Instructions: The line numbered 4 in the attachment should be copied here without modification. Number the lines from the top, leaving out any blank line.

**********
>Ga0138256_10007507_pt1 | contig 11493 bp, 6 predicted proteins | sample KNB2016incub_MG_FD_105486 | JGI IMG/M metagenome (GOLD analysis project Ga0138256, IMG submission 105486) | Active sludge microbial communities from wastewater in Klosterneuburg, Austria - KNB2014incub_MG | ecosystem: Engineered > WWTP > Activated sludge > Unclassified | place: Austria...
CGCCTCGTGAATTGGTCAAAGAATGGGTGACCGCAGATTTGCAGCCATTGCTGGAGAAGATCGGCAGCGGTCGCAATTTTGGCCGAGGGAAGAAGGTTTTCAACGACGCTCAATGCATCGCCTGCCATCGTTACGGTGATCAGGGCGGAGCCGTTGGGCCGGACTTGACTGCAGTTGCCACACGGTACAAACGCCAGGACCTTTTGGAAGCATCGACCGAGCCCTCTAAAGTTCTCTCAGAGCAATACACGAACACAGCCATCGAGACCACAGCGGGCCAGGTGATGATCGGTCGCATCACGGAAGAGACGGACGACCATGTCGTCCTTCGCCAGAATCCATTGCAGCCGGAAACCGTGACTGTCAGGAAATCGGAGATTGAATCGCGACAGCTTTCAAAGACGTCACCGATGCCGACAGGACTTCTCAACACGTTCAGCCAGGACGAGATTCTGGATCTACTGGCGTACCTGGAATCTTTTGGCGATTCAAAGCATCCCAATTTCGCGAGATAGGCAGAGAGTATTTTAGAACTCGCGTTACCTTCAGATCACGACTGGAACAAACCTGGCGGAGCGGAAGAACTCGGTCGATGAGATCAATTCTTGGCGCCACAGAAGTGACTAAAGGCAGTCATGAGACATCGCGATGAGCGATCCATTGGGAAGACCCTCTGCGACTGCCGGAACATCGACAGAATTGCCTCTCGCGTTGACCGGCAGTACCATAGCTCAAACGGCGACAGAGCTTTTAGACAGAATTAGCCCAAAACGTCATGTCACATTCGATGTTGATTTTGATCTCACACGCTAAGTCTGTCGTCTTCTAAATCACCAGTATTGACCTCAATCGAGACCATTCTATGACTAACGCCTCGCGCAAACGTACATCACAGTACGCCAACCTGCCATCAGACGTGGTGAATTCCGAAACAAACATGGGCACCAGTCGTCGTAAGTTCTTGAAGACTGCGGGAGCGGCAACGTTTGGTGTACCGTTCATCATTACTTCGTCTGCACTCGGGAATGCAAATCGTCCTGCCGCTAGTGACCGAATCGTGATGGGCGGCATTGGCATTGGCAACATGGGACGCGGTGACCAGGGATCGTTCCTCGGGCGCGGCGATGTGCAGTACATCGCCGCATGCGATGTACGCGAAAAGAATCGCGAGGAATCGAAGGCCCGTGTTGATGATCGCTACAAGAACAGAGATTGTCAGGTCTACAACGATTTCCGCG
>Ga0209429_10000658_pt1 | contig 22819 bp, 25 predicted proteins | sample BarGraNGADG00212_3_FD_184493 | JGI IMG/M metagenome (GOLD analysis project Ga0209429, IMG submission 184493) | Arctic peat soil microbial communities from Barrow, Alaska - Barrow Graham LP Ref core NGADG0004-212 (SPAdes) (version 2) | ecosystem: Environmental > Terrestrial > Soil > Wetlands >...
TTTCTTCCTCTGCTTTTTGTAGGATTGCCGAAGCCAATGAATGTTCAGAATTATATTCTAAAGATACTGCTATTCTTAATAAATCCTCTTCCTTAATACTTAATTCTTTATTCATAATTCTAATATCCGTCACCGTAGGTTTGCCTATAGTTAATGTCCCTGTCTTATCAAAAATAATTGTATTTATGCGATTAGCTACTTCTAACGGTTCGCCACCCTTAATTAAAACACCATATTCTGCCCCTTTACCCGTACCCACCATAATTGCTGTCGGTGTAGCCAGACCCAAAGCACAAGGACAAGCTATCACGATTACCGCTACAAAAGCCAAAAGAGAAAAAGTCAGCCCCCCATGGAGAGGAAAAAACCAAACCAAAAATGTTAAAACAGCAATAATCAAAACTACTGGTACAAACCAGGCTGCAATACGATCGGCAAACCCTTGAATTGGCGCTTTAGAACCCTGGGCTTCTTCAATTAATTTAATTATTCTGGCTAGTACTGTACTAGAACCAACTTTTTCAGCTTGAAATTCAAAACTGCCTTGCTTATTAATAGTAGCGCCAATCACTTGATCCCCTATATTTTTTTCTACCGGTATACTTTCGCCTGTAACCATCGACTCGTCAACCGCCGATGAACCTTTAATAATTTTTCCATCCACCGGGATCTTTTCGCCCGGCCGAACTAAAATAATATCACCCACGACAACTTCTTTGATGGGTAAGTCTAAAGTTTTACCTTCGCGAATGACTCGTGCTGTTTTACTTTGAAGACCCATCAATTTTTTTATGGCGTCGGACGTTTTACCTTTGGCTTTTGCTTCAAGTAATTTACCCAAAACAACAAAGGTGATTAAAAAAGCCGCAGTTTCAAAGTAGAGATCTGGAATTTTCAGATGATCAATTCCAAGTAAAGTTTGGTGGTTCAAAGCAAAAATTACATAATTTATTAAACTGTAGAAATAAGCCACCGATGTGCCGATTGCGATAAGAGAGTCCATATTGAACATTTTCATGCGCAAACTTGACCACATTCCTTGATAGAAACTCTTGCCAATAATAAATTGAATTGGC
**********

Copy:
TTTCTTCCTCTGCTTTTTGTAGGATTGCCGAAGCCAATGAATGTTCAGAATTATATTCTAAAGATACTGCTATTCTTAATAAATCCTCTTCCTTAATACTTAATTCTTTATTCATAATTCTAATATCCGTCACCGTAGGTTTGCCTATAGTTAATGTCCCTGTCTTATCAAAAATAATTGTATTTATGCGATTAGCTACTTCTAACGGTTCGCCACCCTTAATTAAAACACCATATTCTGCCCCTTTACCCGTACCCACCATAATTGCTGTCGGTGTAGCCAGACCCAAAGCACAAGGACAAGCTATCACGATTACCGCTACAAAAGCCAAAAGAGAAAAAGTCAGCCCCCCATGGAGAGGAAAAAACCAAACCAAAAATGTTAAAACAGCAATAATCAAAACTACTGGTACAAACCAGGCTGCAATACGATCGGCAAACCCTTGAATTGGCGCTTTAGAACCCTGGGCTTCTTCAATTAATTTAATTATTCTGGCTAGTACTGTACTAGAACCAACTTTTTCAGCTTGAAATTCAAAACTGCCTTGCTTATTAATAGTAGCGCCAATCACTTGATCCCCTATATTTTTTTCTACCGGTATACTTTCGCCTGTAACCATCGACTCGTCAACCGCCGATGAACCTTTAATAATTTTTCCATCCACCGGGATCTTTTCGCCCGGCCGAACTAAAATAATATCACCCACGACAACTTCTTTGATGGGTAAGTCTAAAGTTTTACCTTCGCGAATGACTCGTGCTGTTTTACTTTGAAGACCCATCAATTTTTTTATGGCGTCGGACGTTTTACCTTTGGCTTTTGCTTCAAGTAATTTACCCAAAACAACAAAGGTGATTAAAAAAGCCGCAGTTTCAAAGTAGAGATCTGGAATTTTCAGATGATCAATTCCAAGTAAAGTTTGGTGGTTCAAAGCAAAAATTACATAATTTATTAAACTGTAGAAATAAGCCACCGATGTGCCGATTGCGATAAGAGAGTCCATATTGAACATTTTCATGCGCAAACTTGACCACATTCCTTGATAGAAACTCTTGCCAATAATAAATTGAATTGGC